ET-026: Improving Leadership Influence Through Effective Communication
ET-026: Improving Leadership Influence Through Effective Communication
by Wayne Brown on December 20, 2022
by Wayne Brown on December 20, 2022
Episode notes: A conversation with Ms. Tiffany Cheng
Welcome to the first of our Christmas holiday season 2022 episodes.
Today we are all about Leadership Communication – You will see that this is an area that I put a lot of attention, both through the guests we invite on our podcast and as one of the foundational pillars of Skills 4 Executive Limited which is our main company that Coaching 4 Companies sits as a division.
The way you communicate as a leader is one of the most visible and defining characteristics that you bring, and it reveals part of your authentic self. And today we have another guest is plugs another piece of the puzzle with her take on what makes communication so critical.
In our episode today, our destination is Europe, and narrowing that focus further, we’re setting sail for the country of Belgium and its capital city Brussels to chat with our guest, Tiffany Cheng.
Tiffany started as an English teacher in Shanghai, but by the age of 36, she had already been appointed as a vice president in a €41-billion company with 100,000 employees. Her hard-working ethics, focus and clarity of purpose materialize in her leadership ideas that are both practical and based on first-hand experience.
The learnings acquired throughout a diverse personal and professional life are now being transferred in her coaching to clients worldwide, so please join me as we chat with Tiffany in today’s episode titled Improving Leadership Influence Through Effective Communication.
The following extract really depicts the Tiffany Cheng that I have spoken with multiple times now. Determined, ambitious, hard working and everything that is in her sights seems to be fair game if she wants it.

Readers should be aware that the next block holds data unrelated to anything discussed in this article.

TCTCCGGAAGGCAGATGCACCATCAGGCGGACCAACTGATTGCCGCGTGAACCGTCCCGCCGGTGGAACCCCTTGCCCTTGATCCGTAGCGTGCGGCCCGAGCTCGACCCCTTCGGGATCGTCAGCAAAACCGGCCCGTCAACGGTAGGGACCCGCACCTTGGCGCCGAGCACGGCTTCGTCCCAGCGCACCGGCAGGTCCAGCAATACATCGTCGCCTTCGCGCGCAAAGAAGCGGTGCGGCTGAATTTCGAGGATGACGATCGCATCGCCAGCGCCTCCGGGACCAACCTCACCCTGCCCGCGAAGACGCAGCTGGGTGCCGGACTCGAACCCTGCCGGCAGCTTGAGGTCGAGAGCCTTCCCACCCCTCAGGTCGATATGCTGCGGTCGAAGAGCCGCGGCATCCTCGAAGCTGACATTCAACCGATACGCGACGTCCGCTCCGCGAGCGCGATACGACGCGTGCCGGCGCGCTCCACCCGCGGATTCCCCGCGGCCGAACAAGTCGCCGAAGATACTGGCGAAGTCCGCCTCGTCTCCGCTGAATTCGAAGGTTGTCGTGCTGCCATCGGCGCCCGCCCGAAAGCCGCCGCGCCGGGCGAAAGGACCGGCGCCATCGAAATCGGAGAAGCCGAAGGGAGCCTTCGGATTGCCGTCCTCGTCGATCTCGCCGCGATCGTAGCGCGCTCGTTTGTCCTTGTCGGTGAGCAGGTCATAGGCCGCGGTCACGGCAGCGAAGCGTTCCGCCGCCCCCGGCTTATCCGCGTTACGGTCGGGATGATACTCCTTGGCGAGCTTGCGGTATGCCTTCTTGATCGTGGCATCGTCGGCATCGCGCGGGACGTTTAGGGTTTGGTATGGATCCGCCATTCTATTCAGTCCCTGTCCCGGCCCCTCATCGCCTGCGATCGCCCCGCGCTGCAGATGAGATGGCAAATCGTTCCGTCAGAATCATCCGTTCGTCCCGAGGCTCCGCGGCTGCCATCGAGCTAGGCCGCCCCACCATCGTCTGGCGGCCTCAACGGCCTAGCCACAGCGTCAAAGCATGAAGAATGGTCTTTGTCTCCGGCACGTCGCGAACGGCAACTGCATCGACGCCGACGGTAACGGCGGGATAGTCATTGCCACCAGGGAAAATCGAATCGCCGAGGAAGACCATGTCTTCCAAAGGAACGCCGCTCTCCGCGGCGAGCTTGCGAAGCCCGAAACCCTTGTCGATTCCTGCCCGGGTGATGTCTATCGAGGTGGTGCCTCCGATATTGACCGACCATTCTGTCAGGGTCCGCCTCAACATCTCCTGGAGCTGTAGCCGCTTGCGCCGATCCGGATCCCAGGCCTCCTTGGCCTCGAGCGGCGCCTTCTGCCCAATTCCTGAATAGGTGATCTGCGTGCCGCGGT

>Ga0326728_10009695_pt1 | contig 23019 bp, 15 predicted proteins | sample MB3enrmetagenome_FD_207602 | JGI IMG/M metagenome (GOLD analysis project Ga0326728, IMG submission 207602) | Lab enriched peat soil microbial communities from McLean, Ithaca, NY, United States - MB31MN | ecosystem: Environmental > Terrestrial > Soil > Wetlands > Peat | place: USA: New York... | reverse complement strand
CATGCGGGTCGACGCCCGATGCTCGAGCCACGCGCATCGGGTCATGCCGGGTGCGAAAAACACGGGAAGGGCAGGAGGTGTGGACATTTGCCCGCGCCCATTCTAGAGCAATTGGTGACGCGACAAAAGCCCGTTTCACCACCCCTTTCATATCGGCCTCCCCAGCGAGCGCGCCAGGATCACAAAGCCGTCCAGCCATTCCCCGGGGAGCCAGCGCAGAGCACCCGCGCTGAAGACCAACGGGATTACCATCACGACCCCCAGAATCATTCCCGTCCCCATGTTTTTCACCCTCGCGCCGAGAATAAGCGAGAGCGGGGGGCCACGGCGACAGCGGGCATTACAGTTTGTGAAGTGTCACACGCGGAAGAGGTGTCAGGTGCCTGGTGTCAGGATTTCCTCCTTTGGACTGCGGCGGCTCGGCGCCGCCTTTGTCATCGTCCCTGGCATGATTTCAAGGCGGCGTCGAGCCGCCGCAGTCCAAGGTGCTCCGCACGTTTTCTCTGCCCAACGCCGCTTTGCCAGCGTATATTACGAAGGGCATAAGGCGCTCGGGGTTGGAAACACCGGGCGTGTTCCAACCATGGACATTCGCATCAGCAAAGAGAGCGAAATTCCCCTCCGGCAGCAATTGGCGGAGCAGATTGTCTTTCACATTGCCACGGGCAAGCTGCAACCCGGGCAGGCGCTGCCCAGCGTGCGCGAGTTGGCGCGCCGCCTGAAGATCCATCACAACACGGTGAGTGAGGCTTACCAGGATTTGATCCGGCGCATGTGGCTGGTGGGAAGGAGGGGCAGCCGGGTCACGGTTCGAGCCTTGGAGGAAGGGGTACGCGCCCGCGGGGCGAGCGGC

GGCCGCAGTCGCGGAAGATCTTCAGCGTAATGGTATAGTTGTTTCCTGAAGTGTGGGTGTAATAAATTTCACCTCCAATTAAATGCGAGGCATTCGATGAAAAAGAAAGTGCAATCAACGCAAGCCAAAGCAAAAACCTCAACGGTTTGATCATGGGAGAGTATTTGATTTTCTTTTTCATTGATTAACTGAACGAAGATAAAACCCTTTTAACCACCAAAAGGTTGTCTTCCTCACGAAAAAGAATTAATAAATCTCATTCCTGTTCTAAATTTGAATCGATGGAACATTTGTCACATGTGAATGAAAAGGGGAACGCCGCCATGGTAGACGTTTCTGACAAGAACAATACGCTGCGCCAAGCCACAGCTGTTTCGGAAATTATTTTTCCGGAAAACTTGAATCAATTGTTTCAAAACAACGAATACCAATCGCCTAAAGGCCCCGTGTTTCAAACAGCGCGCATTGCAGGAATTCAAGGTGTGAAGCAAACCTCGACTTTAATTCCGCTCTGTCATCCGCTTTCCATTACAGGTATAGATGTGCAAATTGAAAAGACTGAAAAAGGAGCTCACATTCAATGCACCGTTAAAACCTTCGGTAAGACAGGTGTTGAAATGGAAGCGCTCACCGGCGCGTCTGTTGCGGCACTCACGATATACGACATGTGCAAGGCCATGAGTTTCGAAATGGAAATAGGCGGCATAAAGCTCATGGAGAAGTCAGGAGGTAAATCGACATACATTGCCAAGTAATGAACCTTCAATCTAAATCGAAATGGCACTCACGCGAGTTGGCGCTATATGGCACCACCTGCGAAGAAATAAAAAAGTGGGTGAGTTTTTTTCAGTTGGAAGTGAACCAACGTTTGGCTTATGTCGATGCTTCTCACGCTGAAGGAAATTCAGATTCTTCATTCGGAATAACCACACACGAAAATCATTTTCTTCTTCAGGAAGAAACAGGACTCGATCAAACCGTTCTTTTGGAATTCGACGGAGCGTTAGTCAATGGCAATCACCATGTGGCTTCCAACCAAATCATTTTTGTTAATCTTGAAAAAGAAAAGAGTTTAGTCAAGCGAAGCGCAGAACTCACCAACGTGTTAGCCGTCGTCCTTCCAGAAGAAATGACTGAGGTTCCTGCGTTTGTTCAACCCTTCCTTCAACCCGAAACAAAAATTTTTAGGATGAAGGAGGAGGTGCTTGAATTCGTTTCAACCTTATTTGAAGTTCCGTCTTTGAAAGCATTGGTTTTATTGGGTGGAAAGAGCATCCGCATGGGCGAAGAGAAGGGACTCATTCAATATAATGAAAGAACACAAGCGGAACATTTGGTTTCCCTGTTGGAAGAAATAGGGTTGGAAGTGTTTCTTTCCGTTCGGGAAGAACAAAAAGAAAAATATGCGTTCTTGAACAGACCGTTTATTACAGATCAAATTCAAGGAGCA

“For the listeners who know my resume, at 2010, I was the manager of Volvo, and then I become a director of Volvo abroad, then I become another director, then I become vice president, but in this 10 years’ time, when I was in middle management, as you mentioned in the very beginning, I have this Chinese ambition, speed, and very tough on myself to grow and to progress my career.”
Today’s Guest: TIFFANY CHENG
Tiffany is the founder of Inspire My Day, and she helps expats who feel that they’re stagnating in middle management to move up and to reach the top leadership role of their dreams by changing the way they influence themselves and others to make a bigger impact and higher income.
Prior to becoming a leadership communications coach, Ms. Cheng was the vice president of communications at the Volvo Group and at the Atlas Copco Group.
During the 16 years of her corporate career, she directly advised global and regional presidents and coached nearly 100 senior leaders. Tiffany is married and a mum with a four-year-old girl and a six-year-old boy, and they share their home with a very active Border Collie.
While at home, the family speaks three languages, English, French and Chinese, which are proving great groundings for their children. Born in Shanghai to a low-income family, Tiffany has maintained two lofty professional dreams, the first being to reach the top of the corporate ladder and become a person of success.
Having nailed this one, she’s turned her attention and focus firmly onto the second, which is to become a self-made entrepreneur and a person of value.
I’ve spoken with Tiffany on multiple occasions, and as you’re going to hear in our conversation about her career story and the rapid rise up the corporate ladder, I can imagine it’s not going to be long before she achieves this target as well, and in her own words she’s “well underway.”
Final words from Tiffany:
“So that is what communication should be. You need to be able to stand in the shoes of the person, not just say what it is and give the spreadsheet of the calculation he has, why we need to increase that, but to go much beyond, that’s now called communication, not information.
And many people will also procrastinate but they don’t take actions, they give a lot of reasons to the CEO why we cannot do that. They will find tons of reasons to not take that action. So, the real communication only succeeds when first, you have a message, second, you are able to change the belief of the person you are communicating to, and third is, that person is engaged and they take action, and not take action, just send, forward your email to the customer saying, “Hey, CEO said 15% increase, so here we go, the invoice.